Welcome. My name is Jessica Ward.
I'm a board certified cardiologist and assistant professor
at the Iowa State University College of Veterinary Medicine.
Today we'll be discussing several recent advancements in
the diagnosis and treatment of congestive heart failure in dogs and cats.
Management of congestive heart failure in companion animals has
advanced significantly since the days of Furosemide monotherapy.
Although thoracic radio graphs and diuretics remain important,
veterinarians today have many more tools in our toolbox to
both diagnose and treat congestive heart failure in dogs and cats.
We'll begin by discussing what we consider the current standard
of care for diagnosis and treatment of congestive heart failure.
That is, what am I using as my reference standard when I talk about recent advancements?
We also need to discuss how this standard of care was established.
In the absence of randomized, double-blinded,
placebo controlled clinical trials of each aspect of congestive heart failure management,
we generally rely on lower levels of evidence including Consensus Statements.
In 2009 the ACVIM published consensus guidelines
for the diagnosis and management of degenerative mitral valve disease in dogs,
including recommendations for congestive heart failure secondary to this disease.
In terms of congestive heart failure diagnosis,
conventional wisdom and this panel agree that the key to clinical diagnosis of
left-sided congestive heart failure is
Thoracic radio graphs demonstrating presence of cardiomegaly,
pulmonary venous distention and an interstitial to
alveolar pulmonary pattern consistent with pulmonary edema.
Echocardiography remains the gold standard for evaluation of presence and
severity of underlying structural heart disease
that can possibly lead to congestive heart failure.
Some advanced echocardiographic indices can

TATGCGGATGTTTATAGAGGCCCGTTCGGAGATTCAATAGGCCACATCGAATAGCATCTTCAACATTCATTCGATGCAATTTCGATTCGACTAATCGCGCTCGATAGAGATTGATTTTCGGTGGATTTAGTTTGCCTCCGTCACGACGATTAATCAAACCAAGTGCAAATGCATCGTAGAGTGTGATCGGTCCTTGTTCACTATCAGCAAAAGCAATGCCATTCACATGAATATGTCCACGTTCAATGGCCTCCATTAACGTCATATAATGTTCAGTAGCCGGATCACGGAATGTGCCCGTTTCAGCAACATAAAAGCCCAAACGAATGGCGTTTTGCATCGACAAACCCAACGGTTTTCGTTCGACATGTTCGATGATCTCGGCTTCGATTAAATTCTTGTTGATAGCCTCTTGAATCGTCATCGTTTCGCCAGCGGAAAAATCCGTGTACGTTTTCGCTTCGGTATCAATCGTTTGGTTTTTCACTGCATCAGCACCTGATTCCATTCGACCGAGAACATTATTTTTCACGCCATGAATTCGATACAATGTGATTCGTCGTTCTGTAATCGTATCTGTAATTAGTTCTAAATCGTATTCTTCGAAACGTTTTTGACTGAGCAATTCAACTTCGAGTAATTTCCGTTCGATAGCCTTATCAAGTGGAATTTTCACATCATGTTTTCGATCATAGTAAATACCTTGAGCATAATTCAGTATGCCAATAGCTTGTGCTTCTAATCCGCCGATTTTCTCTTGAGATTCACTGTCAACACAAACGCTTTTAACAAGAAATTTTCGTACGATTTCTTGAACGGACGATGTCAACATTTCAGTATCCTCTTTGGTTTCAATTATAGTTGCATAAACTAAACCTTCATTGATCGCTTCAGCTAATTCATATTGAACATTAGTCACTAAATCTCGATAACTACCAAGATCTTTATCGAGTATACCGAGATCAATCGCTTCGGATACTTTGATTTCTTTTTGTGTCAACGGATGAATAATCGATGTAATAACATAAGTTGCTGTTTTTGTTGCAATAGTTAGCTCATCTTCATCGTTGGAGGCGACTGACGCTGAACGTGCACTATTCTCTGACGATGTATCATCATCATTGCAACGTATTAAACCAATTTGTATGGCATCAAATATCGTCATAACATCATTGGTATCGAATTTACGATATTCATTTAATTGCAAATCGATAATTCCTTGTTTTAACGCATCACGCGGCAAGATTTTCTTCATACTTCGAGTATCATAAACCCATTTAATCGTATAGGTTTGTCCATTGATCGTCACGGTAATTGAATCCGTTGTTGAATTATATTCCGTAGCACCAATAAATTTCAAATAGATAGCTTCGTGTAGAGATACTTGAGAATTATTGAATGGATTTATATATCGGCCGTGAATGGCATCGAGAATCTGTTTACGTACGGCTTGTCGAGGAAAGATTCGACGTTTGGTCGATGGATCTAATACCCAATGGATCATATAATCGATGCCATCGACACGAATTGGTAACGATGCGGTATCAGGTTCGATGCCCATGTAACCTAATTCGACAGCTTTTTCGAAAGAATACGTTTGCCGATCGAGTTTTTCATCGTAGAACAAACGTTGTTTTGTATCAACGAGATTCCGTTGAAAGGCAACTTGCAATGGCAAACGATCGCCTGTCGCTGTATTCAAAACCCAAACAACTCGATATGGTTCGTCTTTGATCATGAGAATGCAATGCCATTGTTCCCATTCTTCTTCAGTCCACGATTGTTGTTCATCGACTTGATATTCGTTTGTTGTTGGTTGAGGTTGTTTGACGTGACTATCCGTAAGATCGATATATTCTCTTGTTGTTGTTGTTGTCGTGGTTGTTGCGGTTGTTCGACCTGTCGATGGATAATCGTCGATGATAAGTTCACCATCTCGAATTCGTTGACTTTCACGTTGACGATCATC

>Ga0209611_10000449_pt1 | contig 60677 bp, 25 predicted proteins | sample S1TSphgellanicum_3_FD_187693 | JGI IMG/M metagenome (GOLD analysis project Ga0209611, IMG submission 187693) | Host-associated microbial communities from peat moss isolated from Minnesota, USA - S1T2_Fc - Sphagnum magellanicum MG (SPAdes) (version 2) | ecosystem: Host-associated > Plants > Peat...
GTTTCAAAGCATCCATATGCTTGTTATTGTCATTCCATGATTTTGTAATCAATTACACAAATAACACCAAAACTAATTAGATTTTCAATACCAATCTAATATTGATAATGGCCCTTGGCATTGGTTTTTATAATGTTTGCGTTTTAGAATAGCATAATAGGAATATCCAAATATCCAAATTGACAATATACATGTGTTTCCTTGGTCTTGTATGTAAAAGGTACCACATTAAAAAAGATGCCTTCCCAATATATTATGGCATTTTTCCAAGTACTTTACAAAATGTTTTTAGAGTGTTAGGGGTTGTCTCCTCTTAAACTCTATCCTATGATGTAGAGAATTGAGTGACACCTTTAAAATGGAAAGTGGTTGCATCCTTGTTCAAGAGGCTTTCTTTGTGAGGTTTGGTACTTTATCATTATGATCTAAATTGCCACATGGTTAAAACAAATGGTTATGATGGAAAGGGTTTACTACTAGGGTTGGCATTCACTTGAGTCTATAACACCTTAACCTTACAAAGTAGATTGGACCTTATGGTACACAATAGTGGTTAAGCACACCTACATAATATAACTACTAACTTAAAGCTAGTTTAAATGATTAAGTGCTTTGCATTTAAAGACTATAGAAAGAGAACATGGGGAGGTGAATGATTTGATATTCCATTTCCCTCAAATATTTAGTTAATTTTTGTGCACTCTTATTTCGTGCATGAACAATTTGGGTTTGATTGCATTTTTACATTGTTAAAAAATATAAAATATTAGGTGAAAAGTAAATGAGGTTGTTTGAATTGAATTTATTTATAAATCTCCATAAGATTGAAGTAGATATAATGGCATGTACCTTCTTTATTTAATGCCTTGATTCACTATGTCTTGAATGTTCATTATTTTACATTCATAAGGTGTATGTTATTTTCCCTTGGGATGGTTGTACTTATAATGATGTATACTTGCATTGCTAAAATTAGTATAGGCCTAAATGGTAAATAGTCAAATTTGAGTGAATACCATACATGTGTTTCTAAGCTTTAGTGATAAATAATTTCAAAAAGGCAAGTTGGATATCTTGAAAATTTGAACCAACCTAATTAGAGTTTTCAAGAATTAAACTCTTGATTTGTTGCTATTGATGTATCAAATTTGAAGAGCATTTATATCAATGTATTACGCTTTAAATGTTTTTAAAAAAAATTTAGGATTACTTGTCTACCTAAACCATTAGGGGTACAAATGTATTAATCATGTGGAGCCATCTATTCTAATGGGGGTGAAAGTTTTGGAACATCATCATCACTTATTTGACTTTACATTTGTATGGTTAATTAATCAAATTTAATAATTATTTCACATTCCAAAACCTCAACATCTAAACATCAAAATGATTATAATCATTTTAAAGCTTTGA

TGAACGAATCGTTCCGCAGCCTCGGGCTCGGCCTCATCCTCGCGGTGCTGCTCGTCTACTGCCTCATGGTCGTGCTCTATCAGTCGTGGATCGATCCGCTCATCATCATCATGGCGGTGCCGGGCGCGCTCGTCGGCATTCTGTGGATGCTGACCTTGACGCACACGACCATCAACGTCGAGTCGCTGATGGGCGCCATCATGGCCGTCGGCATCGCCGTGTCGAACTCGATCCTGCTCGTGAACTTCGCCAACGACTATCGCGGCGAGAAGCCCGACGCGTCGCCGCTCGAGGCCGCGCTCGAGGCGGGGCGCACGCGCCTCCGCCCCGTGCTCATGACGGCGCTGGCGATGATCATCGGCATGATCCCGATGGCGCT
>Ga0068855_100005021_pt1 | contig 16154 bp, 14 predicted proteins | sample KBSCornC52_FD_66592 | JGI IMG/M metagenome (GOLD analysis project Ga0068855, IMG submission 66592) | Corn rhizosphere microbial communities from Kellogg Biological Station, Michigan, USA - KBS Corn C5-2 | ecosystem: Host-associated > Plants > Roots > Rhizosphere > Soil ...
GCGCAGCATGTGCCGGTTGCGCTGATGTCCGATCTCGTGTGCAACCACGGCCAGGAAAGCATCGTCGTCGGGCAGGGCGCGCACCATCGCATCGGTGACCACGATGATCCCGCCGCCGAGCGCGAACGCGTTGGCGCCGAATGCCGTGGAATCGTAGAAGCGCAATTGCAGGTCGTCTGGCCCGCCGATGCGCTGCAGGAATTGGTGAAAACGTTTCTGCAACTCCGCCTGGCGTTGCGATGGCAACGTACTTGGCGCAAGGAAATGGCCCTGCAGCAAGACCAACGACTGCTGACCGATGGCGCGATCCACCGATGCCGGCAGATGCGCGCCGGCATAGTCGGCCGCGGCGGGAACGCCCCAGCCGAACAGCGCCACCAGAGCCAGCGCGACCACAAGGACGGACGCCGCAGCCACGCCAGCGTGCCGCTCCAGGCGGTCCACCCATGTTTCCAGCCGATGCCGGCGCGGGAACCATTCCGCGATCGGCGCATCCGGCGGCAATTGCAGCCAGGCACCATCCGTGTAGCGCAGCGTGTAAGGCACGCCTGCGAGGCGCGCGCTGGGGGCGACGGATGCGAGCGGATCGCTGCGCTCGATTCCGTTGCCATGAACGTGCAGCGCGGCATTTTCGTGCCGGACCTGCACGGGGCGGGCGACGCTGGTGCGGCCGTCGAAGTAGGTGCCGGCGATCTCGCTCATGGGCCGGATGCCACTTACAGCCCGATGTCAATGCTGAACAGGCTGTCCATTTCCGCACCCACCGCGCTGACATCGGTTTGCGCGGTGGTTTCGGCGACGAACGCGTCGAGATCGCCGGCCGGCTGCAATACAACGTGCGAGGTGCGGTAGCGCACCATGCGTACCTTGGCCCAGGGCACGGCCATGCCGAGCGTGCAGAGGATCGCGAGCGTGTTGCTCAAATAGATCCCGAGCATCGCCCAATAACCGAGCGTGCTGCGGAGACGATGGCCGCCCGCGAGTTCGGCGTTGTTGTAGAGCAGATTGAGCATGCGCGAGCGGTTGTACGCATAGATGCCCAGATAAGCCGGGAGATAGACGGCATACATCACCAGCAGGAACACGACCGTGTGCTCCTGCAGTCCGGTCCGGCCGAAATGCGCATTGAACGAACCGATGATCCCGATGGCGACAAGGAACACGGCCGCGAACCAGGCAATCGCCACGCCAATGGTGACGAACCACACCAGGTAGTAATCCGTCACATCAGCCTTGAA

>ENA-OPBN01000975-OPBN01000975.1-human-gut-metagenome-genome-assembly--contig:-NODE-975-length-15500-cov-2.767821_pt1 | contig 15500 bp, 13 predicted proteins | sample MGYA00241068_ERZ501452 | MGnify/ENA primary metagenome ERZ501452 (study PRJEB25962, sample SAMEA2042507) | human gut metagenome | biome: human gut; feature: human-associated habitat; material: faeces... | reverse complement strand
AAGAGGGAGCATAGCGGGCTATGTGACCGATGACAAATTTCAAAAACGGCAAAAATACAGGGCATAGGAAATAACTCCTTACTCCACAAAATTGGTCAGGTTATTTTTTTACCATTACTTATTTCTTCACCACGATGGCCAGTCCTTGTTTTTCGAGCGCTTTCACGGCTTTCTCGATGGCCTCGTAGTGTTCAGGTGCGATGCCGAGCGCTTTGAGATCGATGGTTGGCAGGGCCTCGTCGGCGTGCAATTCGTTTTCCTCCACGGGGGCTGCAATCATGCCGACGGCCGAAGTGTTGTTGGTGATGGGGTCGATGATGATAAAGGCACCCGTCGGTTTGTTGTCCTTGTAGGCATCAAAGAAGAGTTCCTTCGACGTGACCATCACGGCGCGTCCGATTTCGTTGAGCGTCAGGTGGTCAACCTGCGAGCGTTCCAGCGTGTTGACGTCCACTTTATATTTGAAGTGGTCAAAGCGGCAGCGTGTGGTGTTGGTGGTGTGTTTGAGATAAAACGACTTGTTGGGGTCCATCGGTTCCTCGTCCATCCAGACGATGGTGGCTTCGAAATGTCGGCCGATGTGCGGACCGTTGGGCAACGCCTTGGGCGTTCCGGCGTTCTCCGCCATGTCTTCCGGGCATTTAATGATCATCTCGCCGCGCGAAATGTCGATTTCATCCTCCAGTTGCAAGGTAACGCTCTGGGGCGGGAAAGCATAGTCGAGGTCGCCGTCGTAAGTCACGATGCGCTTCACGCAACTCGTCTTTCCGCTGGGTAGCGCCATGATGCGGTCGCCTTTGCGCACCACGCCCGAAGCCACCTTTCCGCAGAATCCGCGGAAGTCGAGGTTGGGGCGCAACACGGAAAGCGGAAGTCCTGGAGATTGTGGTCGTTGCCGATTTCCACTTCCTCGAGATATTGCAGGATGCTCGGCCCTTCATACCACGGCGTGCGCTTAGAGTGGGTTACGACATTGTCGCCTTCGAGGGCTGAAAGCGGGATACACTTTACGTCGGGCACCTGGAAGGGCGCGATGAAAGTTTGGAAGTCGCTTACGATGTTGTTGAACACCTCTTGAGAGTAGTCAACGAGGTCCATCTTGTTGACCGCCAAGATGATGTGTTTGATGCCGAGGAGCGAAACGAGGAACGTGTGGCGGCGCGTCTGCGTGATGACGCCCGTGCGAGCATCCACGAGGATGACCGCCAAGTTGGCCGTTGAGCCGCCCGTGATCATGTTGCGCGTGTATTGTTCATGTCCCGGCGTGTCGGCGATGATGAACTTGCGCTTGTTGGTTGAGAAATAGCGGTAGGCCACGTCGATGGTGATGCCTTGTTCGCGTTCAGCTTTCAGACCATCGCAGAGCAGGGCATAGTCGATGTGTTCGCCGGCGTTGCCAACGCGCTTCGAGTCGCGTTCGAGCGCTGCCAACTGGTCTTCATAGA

be used to estimate left heart filling pressures.
In terms of treatment of chronic congestive heart failure,
the consensus panel advocates a combination of loop diuretic,
ACE inhibitor and the inodilator,
Pimobendan, which some referred to as triple therapy.
There is relatively strong independent evidence for the hemodynamic and
survival benefits of both ACE inhibitors
and Pimobendan in canine congestive heart failure.
So we have an evidentiary basis in that regard.
Interestingly, there are no placebo controlled trials
establishing the efficacy of Furosemide or
other loop diuretics in congestive heart failure for any species
including humans because who would enroll patients in that placebo controlled trial?
So recommendations for loop diuretics remain rooted in clinical judgment and anecdote.
In cats, we have essentially no good clinical trials that
show a specific benefit of any drug in congestive heart failure.
Furosemide is still the linchpin of therapy in cats,
and most practitioners also use ACE inhibitors
for suppression of the renin-angiotensin-aldosterone system.
We do have good evidence in cats that clopidogrel
is superior to aspirin as an antithrombotic.
But that's about it.